Despite the current upheaval in Macau’s junket industry, Edmund Loi Hoi Ngan, Associate Professor of the Social, Economic and Public Policy Research Centre of Macao Polytechnic Institute, believes that recent events do not point to the exclusion of junkets but rather establish a clear line in the sand that VIP gaming promoters must not touch online or cross-border gambling.
Following the arrest and detainment without bail of Sun City Gaming Promotion Company Limited’s sole shareholder, Alvin Chau, who is currently awaiting trial for alleged criminal association, illegal gambling and money laundering, Macau’s casino concessionaires recently began terminating contracts with junket promoters. The VIP gaming industry, which once generated the majority of Macau’s gambling revenue, is facing an unprecedented crisis.
However, Loi believes the current situation has eliminated some of the gray areas around the VIP segment, ensuring rules will now become clearer with less uncertainty. This in turn is conducive to the healthy development of Macau’s gaming industry, he said.
When he previously spoke with IAG in September, Loi said, “Due to its positioning as a gaming center, Macau has not been able to reassure the Central Government that it can avoid becoming a loophole of capital outflow.”
He now believes one of the ways to “reassure the Central Government” is by making two key adjustments to its gaming industry: reducing its reliance on the VIP sector and increasing non-gaming elements.
“The IRs are here already and as long as the clients are not organized to come [by operators or promoters), it is a normal operation. This way, the line is drawn so that everyone is clearer,” Loi said.
“For instance, after some concessionaires changed their name to indicate ‘leisure and entertainment’ (SJM’s Chinese name was changed to mean ‘Macau Leisure and Entertainment’ rather than ‘Macau gaming’), they were included in the promotional roadshows of Macau in mainland China (part of the MGTO’s ‘Macao Week’ promotion events). This also shows that such activities are allowed.”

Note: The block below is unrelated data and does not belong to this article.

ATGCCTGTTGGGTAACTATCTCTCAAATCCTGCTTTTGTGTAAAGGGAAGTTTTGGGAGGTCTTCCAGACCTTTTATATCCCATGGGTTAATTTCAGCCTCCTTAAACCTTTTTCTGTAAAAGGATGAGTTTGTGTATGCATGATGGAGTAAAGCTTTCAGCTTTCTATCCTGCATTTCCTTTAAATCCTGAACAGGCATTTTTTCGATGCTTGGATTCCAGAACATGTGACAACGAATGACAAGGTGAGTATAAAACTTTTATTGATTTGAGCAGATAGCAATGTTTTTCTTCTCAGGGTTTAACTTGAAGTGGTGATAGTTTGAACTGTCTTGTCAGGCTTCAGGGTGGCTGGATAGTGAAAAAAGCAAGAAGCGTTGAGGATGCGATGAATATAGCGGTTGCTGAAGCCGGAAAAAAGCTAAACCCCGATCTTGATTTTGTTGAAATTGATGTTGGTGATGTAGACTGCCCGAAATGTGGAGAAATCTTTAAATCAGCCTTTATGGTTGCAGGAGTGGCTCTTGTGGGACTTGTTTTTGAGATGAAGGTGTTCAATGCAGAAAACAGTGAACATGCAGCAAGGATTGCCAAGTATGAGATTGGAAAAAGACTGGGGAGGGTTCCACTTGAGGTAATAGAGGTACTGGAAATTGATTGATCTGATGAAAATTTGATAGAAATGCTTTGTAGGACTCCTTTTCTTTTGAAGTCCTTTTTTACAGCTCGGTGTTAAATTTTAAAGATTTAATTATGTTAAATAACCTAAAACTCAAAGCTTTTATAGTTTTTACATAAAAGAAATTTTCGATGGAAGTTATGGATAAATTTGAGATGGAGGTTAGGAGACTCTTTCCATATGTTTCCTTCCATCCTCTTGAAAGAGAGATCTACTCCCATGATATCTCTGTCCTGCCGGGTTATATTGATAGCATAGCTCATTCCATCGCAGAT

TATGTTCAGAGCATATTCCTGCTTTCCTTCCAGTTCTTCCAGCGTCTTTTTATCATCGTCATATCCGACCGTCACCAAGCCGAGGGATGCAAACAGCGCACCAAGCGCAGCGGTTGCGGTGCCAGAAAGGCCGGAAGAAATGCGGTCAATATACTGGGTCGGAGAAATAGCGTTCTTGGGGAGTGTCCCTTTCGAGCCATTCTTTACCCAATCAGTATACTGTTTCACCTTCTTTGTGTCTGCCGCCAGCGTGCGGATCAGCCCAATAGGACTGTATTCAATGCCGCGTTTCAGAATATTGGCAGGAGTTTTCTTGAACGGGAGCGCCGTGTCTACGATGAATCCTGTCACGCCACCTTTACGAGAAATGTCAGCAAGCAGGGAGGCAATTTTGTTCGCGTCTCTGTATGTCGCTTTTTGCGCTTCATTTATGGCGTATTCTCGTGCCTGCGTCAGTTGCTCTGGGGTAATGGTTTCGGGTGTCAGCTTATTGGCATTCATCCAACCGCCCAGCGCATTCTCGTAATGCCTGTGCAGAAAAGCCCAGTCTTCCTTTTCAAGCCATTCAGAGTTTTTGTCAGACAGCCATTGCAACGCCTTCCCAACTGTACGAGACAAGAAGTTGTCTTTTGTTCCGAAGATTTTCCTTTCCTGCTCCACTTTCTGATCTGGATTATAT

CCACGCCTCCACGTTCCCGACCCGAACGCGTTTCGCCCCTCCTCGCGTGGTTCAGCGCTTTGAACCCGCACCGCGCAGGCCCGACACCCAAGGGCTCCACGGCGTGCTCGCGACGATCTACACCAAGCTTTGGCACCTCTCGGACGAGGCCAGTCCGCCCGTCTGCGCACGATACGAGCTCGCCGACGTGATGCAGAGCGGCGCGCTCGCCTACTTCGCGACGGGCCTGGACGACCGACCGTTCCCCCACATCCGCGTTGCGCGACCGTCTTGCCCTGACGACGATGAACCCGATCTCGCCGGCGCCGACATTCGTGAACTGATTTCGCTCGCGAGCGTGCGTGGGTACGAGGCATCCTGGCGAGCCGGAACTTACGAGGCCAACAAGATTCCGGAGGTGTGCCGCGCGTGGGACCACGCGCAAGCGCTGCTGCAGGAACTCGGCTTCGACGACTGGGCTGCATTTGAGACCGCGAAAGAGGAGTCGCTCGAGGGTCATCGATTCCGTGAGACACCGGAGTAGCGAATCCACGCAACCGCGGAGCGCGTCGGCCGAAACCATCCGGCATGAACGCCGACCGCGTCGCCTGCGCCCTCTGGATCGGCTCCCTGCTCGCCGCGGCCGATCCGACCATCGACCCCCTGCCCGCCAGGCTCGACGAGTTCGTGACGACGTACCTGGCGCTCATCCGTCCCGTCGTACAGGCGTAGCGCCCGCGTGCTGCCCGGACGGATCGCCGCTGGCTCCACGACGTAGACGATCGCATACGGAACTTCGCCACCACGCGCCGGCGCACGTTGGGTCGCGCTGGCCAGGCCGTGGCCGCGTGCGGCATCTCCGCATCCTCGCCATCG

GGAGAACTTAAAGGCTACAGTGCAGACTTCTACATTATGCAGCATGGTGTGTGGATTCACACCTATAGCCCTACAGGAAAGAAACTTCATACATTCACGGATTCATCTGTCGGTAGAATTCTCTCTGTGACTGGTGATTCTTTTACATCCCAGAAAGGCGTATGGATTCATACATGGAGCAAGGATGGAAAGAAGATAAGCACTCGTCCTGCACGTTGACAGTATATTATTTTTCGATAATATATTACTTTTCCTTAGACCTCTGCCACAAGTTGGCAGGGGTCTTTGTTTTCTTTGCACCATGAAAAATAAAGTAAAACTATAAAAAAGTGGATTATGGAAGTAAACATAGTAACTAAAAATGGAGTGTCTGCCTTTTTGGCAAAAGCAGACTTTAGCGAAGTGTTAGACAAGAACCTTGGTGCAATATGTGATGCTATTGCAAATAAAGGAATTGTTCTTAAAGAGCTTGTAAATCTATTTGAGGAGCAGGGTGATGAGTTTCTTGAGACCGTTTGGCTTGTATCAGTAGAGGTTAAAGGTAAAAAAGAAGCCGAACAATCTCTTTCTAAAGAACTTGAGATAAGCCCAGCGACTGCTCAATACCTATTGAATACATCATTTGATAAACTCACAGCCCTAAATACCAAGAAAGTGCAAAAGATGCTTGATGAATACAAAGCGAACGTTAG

Loi also notes that the closure of Macau VIP rooms and cessation of junket activities by the likes of Suncity and Tak Chun is not a declaration of “bankruptcy” and could be a case of promoters adopting a “wait and see” approach regarding how they can legally resume operations in future.
“After all, Southeast Asia still allows cross-border gambling,” he said. “Countries like Singapore, Thailand, Malaysia, South Korea and Japan are not opposed to cross-border gambling. The ways for junkets are not completely blocked, as long as they stay away from mainland China. I think the bottom line is very clear.”
Loi said that although both the Suncity and Dore Entertainment cases accelerated the shrinkage of Macau’s VIP segment, there still might be a gradual rebound once amendment to Macau’s gaming law are confirmed.
As for development of the gaming industry in the coming year, Loi believes Macau is still the world’s most promising gaming market at present despite the lingering presence of COVID-19.
“Although the statistics during the past two years are poor, they are still good compared to other jurisdictions,” he explained. “For example, despite the fact that Macau’s foreign investment dropped by more than MOP$50 billion in 2020, US capital still chose to enter Macau, which means that Macau’s gaming market is still the best in terms of the global market.
“Although it seems that the scale of Macau’s gaming industry will be somewhat limited to a certain extent in the future, on the whole, I think no gaming company would actually want to miss the opportunity to enter or stay.
“GGR bottomed out last summer, some uncertainties have now been removed and visitors have stabilized at around 30,000 per day. When things are stable, decisions can be made faster.
“The reason I’m optimistic about Macau is because I cannot find any better place.”